By The Traveler, March 29, 2021
Kathleen Brush’s book Racism and Anti-Racism in the World: before and after 1945 is the culmination of over 30 years of travel, research, and international work in an attempt to push back on the growing mantra: America is Racist.
The year 1945, recaps Dr. Brush, marked the beginning of the United Nations’ efforts to end world-wide discrimination. This era initiated a wake-up call that decried stratifying populations as inferior or superior as morally wrong. Racial discrimination as defined by Dr. Brush “has come to refer to discrimination based on race, ethnicity, national origin, or religion.” With the rise of Black Lives Matters; athletic teams kneeling during the national anthem to highlight inequalities in our system; constant streams of media, social media, and news admonishing America for its “racist” ways; and woke politicians demanding equity for all, one would think the United States is the most bigoted nation on the planet.
We must pose the question, “Is this true?”
“The objective of this book is to raise awareness to the origins and evolution of diversity, discrimination, and anti-discrimination in societies all over the world before and after 1945,” states Dr. Brush. The year 1945 marked a time when democratic societies attempted to abolish all forms of discrimination and create environments in which all peoples were to be treated equally. America was at the forefront of this movement and continues to lead the way.
Dr. Brush gives a detailed history of the Era of Empires (Chinese, Russian, Islamic, and European) from 1453 to 1945 and provides numerous examples of the rampant discrimination that was present. Empires everywhere were officially and unofficially socially stratified in an order of descending privileges. The conquered nations were placed below the conquering nations, and this explains why the wars were often so bloody. Discrimination and prejudice based on ethnicity, race, national origin, and religion were not only rampant but part of law. Social hierarchies were used to manage populations (in addition to massacres, segregations, expulsions, forced emigration, enslavement, and ethnic cleansing); assorted privileges for some and restrictions for others were all too commonplace.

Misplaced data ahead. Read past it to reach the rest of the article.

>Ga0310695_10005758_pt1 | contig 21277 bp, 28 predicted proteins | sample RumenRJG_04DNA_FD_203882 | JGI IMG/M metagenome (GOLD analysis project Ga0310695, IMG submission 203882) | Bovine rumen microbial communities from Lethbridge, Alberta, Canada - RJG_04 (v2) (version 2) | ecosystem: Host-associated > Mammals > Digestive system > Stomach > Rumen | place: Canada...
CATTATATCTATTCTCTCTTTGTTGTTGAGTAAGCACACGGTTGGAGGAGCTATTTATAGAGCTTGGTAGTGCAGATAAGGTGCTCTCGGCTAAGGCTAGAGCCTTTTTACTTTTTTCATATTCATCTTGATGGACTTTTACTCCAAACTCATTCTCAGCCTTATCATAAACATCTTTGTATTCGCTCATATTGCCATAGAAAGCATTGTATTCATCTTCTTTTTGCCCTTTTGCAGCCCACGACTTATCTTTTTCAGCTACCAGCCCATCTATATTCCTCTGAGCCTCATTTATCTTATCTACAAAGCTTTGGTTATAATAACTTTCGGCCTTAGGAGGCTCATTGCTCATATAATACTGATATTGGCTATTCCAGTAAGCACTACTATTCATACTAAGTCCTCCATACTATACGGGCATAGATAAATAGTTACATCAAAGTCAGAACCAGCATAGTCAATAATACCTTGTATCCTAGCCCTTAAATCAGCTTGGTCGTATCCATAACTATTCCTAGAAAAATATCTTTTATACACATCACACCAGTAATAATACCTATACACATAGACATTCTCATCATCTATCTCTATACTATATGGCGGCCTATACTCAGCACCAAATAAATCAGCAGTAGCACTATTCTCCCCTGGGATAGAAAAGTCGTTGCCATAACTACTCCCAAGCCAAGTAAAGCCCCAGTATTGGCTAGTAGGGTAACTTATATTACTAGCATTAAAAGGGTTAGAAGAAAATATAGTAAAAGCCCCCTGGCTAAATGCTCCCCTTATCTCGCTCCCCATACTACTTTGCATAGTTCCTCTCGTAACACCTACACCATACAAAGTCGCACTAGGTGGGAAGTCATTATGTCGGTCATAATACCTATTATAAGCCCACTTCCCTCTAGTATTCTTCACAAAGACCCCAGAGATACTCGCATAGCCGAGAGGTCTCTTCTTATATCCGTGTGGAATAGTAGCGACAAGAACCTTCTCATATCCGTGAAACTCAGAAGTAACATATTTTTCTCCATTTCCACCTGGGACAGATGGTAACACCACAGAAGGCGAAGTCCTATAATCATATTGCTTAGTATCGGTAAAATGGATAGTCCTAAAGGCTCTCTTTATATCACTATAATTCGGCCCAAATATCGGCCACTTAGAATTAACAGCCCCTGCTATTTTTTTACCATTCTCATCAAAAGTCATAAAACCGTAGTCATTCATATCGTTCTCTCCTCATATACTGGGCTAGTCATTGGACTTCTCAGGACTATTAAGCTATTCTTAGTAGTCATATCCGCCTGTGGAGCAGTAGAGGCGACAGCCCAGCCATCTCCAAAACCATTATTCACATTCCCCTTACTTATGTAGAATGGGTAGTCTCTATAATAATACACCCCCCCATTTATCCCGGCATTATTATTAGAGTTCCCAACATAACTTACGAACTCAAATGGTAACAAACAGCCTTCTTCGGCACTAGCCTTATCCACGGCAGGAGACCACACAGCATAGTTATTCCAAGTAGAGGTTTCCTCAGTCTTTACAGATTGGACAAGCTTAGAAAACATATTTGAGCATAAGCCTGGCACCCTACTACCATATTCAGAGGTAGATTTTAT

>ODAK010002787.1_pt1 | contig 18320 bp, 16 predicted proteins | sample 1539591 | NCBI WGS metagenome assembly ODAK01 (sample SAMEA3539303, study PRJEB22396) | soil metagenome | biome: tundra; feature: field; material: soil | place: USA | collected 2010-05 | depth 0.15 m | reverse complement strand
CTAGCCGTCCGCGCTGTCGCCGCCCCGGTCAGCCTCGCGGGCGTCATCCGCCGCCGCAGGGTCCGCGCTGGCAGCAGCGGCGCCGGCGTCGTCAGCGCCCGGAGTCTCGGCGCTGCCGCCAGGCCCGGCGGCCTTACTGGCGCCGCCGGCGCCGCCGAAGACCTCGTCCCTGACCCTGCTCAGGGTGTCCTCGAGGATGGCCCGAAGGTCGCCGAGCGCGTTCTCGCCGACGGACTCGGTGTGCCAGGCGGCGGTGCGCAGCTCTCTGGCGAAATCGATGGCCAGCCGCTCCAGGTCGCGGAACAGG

Following 1945, America and other democratic nations sought to end racism and discrimination and to help aggrieved populations. Numerous laws, policies, court cases, and reforms, listed in the book, include a permanent Commission on Civil Rights (1940s), Brown v. the Board of Education (1952), and the 1964 Civil Rights Act. Presidents Roosevelt, Truman, Eisenhower, Kennedy, and Johnson also helped maintain America’s position of anti-racist leadership. JFK was quoted in 1963 as stating, “Race has no place in American life or law.”
It was also in the 1960s that immigration laws were dramatically overhauled. The U.S. would no longer give preferences based on national origin. While many nations had zero immigration policies and were even encouraging foreign populations to leave, the U.S. was a leader in opening its doors to immigrants from all over the world.
America also made history in 2008 when the world’s largest economy and most populous white-majority nation elected a black man to the highest political office in the land. Dr. Brush cites a global survey that reveals that “85% of white Americans are indifferent to the skin color of their neighbors.” In 2013, that number, apparently, rose to 95%. (See, “A Fascinating Map of the World’s Most and Least Racially Tolerant Countries,” 2013)
Not only is America not a racist nation, Dr. Brush attempts to paint the picture that there has been no nation that is less racist. Pockets of racism exist, to be sure, and she spends time explaining how difficult it is to remove all vestiges of unfairness and discrimination in a nation as complex and large as the United States. This still puts the U.S. out in front of the vast majority of nations in the quest to be a melting pot of cultures. Conversely, many nations, like China or Japan, still see real value in homogenous and ordered societies, and in a society which, unapologetically, consists of privileged and unprivileged people.
Dr. Brush, who holds a Ph.D. in management and international studies, is also an educator, consultant, and writer. She hopes her book will expand the minds of readers and shed a different light on the now common trope that insists that the U.S.A. is a systemically racist nation.